All 35 countries of the Americas have ratified the Charter of the OAS and belong to the organization. The 21 original member states, who signed the OAS Charter on April 30, 1948, were: Argentina, Bolivia, Brazil, Chile, Colombia, Costa Rica, Cuba, the Dominican Republic, Ecuador, El Salvador, Guatemala, Haiti, Honduras, Mexico, Nicaragua, Panama, Paraguay, Peru, the United States, Uruguay and Venezuela. The following states have joined the OAS since then: Barbados (1967); Trinidad and Tobago (1967); Jamaica (1969); Grenada (1975); Suriname (1977); Dominica (1979); Saint Lucia (1979); Antigua and Barbuda (1981); Saint Vincent and the Grenadines (1981); The Bahamas (1982); St. Kitts and Nevis (1984); Canada (1990); Belize (1991); and Guyana (1991).

 

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Main Bodies

The OAS Charter has been amended twice, once by the 1967 Protocol of Buenos Aires and again in the 1985 Protocol of Cartagena de Indias. The Charter outlines the institutional structure of the Organization of American States. There are six main types of institutions associated with the OAS: Governing Bodies; Committees and Commissions; the General Secretariat; the Inter-American Emergency Aid Fund; Specialized Organizations; and Other Agencies. These six branches of the OAS perform distinct roles and functions for the organization.

Governing Bodies

There are three different governing bodies within the OAS. The General Assembly is the highest decision making body. It meets once and year and its membership consists of the foreign ministers of each member state.

The Permanent Council mainly addresses administrative and political issues arising within the OAS. It is headquartered in Washington, DC, and meets on a regular basis; its membership consists of one ambassador appointed per member state.

The Inter-American Council for Integral Development focuses on promoting economic development and combating poverty.

Inter-American Committees and Commissions

There are seven main committees or commissions within the OAS. The most significant avenues for promoting and protecting human rights within the OAS fall within this type of institution. The seven bodies are: the Inter-American Committee Against Terrorism (CICTE); the Inter-American Juridical Committee; the Inter-American Commission on Human Rights; the Inter-American Court of Human Rights; the Inter-American Drug Abuse Control Commission; the Inter-American Telecommunications Commission; and the Inter-American Committee on Ports.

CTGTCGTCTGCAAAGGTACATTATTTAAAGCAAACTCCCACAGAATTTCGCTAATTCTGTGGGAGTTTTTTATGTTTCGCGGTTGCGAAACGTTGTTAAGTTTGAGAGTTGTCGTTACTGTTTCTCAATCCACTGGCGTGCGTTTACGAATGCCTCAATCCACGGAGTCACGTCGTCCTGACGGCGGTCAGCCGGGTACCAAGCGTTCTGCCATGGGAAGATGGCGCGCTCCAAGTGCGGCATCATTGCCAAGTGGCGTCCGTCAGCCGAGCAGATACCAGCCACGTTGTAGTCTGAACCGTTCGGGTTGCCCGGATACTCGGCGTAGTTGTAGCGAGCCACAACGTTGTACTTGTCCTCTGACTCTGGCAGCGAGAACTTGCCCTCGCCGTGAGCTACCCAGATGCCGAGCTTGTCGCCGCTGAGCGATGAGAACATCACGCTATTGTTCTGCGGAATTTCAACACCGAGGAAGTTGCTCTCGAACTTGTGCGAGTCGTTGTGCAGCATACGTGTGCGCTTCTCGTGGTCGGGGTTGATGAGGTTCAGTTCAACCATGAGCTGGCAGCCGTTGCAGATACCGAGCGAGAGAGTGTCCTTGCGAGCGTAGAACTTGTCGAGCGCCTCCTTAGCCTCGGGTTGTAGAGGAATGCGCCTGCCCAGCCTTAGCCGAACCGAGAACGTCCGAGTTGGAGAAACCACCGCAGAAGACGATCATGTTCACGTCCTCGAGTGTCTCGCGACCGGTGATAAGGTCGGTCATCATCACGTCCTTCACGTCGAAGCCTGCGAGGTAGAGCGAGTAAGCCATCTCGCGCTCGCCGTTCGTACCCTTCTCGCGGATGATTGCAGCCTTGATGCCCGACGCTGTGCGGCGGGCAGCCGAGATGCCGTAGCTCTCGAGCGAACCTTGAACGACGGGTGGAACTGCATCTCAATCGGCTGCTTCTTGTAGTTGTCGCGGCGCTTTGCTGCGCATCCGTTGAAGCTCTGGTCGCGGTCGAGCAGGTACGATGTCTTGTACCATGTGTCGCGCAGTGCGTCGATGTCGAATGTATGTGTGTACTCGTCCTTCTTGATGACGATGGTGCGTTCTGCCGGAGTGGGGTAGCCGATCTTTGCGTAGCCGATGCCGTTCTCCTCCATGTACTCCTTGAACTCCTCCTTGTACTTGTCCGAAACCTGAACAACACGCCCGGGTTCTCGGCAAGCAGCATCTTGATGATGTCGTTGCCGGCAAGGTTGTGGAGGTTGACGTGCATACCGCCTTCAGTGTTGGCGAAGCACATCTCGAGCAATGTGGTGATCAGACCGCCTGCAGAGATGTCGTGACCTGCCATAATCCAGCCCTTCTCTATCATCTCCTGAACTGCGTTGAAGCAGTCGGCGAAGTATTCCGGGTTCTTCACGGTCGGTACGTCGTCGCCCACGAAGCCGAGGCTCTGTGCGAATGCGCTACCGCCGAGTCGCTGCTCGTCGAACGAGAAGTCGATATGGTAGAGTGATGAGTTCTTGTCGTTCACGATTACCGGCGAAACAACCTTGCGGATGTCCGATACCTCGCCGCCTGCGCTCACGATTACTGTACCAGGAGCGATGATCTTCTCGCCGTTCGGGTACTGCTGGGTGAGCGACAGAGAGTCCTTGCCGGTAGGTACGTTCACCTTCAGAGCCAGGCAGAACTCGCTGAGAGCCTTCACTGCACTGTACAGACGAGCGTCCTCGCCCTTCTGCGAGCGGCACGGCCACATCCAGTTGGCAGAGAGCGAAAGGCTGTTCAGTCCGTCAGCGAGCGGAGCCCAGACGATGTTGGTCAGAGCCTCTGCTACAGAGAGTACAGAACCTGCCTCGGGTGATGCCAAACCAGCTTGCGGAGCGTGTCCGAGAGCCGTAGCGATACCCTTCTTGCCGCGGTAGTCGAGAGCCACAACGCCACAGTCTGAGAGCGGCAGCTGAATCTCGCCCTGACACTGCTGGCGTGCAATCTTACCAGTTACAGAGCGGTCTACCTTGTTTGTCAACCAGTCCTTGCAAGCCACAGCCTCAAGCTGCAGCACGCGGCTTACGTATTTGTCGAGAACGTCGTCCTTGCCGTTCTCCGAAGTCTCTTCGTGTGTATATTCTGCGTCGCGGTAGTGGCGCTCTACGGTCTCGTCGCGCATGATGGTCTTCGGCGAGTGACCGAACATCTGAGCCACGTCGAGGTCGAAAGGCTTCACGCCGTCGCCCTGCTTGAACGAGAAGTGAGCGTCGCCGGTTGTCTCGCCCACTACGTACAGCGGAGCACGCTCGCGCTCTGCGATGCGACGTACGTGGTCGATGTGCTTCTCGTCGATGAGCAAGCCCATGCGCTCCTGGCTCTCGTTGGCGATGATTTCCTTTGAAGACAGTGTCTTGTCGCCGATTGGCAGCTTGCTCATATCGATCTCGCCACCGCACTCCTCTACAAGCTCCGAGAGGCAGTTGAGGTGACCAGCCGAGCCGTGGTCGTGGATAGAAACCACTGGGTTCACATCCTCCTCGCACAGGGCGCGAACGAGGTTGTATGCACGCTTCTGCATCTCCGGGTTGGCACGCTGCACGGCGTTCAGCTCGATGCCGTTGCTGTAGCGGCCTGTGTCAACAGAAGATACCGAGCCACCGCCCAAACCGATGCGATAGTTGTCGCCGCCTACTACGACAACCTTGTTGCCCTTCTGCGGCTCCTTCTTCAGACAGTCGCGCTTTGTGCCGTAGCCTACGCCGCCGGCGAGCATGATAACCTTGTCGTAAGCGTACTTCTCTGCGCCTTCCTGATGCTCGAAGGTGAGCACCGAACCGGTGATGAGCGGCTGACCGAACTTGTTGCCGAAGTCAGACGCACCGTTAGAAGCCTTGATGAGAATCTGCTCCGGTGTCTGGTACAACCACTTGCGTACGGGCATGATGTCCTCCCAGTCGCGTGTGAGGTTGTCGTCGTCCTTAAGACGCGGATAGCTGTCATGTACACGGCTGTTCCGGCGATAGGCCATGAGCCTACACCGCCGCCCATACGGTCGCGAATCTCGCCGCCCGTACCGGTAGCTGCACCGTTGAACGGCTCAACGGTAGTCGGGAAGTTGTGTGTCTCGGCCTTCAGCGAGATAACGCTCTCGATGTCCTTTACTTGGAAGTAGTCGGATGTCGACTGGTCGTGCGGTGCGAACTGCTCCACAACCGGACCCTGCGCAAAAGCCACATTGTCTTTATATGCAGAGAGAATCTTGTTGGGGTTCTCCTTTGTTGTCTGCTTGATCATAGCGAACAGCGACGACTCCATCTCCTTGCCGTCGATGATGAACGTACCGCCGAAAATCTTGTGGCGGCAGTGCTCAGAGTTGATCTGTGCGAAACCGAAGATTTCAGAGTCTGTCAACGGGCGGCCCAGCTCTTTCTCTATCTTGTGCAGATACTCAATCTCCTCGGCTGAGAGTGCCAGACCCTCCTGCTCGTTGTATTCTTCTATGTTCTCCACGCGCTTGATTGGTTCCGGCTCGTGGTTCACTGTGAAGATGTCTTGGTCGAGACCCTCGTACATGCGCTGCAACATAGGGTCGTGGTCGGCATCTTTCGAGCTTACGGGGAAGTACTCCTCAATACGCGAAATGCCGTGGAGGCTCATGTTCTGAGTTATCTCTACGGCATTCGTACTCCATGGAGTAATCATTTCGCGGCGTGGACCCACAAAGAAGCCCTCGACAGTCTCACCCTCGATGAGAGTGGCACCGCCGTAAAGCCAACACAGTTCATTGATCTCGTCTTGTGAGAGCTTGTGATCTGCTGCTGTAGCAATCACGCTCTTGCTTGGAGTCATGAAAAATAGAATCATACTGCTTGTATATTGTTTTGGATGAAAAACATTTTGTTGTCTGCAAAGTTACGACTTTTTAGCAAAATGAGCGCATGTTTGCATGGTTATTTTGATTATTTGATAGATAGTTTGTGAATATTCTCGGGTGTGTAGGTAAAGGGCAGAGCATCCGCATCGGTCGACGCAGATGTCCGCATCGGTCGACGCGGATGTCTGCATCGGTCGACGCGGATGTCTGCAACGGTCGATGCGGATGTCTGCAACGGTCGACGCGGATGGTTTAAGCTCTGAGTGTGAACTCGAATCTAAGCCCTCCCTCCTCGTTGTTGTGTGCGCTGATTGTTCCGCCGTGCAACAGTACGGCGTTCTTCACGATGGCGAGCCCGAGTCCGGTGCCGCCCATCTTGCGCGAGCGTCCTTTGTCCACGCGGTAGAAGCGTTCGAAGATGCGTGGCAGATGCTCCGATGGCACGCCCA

General Secretariat

The General Secretariat carries out programs and policies set by the General Assembly and the Councils. There are 21 sub-groups to assist the General Secretariat in this duty.

Specialized Organizations

These include: the Pan American Health Organization; the Inter-American Children's Institute; the Inter-American Commission of Women; the Pan American Institute of Geography and History; the Inter-American Indigenous Institute; and the Inter-American Institute for Cooperation on Agriculture.

Other Agencies and Entities

The OAS also has an Administrative Tribunal, an Inter-American Defense Board, and a Pan American Development Foundation.

 

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Human Rights Bodies of the Organization of American States

The two main institutions for the protection and promotion of human rights throughout the American hemisphere are the Inter-American Commission on Human Rights and the Inter-American Court of Human Rights.


Inter-American Commission on Human Rights

The Inter-American Commission on Human Rights was the principle institution that the OAS Charter created for human rights protection and promotion. It is based in Washington, DC (USA) and is assisted by an Executive Secretary's Secretariat. It is composed of seven independent experts who are elected to four year terms by the OAS General Assembly. During its sessions, it hears from individuals and representatives from organizations on various claims of human rights abuses.